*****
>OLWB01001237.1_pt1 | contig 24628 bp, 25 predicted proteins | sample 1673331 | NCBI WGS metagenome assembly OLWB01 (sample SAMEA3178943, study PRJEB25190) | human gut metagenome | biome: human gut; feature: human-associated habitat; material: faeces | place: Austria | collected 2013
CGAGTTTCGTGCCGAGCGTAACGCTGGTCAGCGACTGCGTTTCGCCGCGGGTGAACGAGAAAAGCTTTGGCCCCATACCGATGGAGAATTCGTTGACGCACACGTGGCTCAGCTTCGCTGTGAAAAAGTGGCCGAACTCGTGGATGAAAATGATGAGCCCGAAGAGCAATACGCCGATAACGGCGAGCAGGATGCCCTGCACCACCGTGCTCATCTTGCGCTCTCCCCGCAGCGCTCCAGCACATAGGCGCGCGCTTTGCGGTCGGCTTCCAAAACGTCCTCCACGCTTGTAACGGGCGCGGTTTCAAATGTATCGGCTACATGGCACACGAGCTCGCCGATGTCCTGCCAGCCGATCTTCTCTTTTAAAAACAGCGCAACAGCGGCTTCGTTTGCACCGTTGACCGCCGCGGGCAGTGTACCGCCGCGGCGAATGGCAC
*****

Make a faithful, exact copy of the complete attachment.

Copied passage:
>OLWB01001237.1_pt1 | contig 24628 bp, 25 predicted proteins | sample 1673331 | NCBI WGS metagenome assembly OLWB01 (sample SAMEA3178943, study PRJEB25190) | human gut metagenome | biome: human gut; feature: human-associated habitat; material: faeces | place: Austria | collected 2013
CGAGTTTCGTGCCGAGCGTAACGCTGGTCAGCGACTGCGTTTCGCCGCGGGTGAACGAGAAAAGCTTTGGCCCCATACCGATGGAGAATTCGTTGACGCACACGTGGCTCAGCTTCGCTGTGAAAAAGTGGCCGAACTCGTGGATGAAAATGATGAGCCCGAAGAGCAATACGCCGATAACGGCGAGCAGGATGCCCTGCACCACCGTGCTCATCTTGCGCTCTCCCCGCAGCGCTCCAGCACATAGGCGCGCGCTTTGCGGTCGGCTTCCAAAACGTCCTCCACGCTTGTAACGGGCGCGGTTTCAAATGTATCGGCTACATGGCACACGAGCTCGCCGATGTCCTGCCAGCCGATCTTCTCTTTTAAAAACAGCGCAACAGCGGCTTCGTTTGCACCGTTGACCGCCGCGGGCAGTGTACCGCCGCGGCGAATGGCAC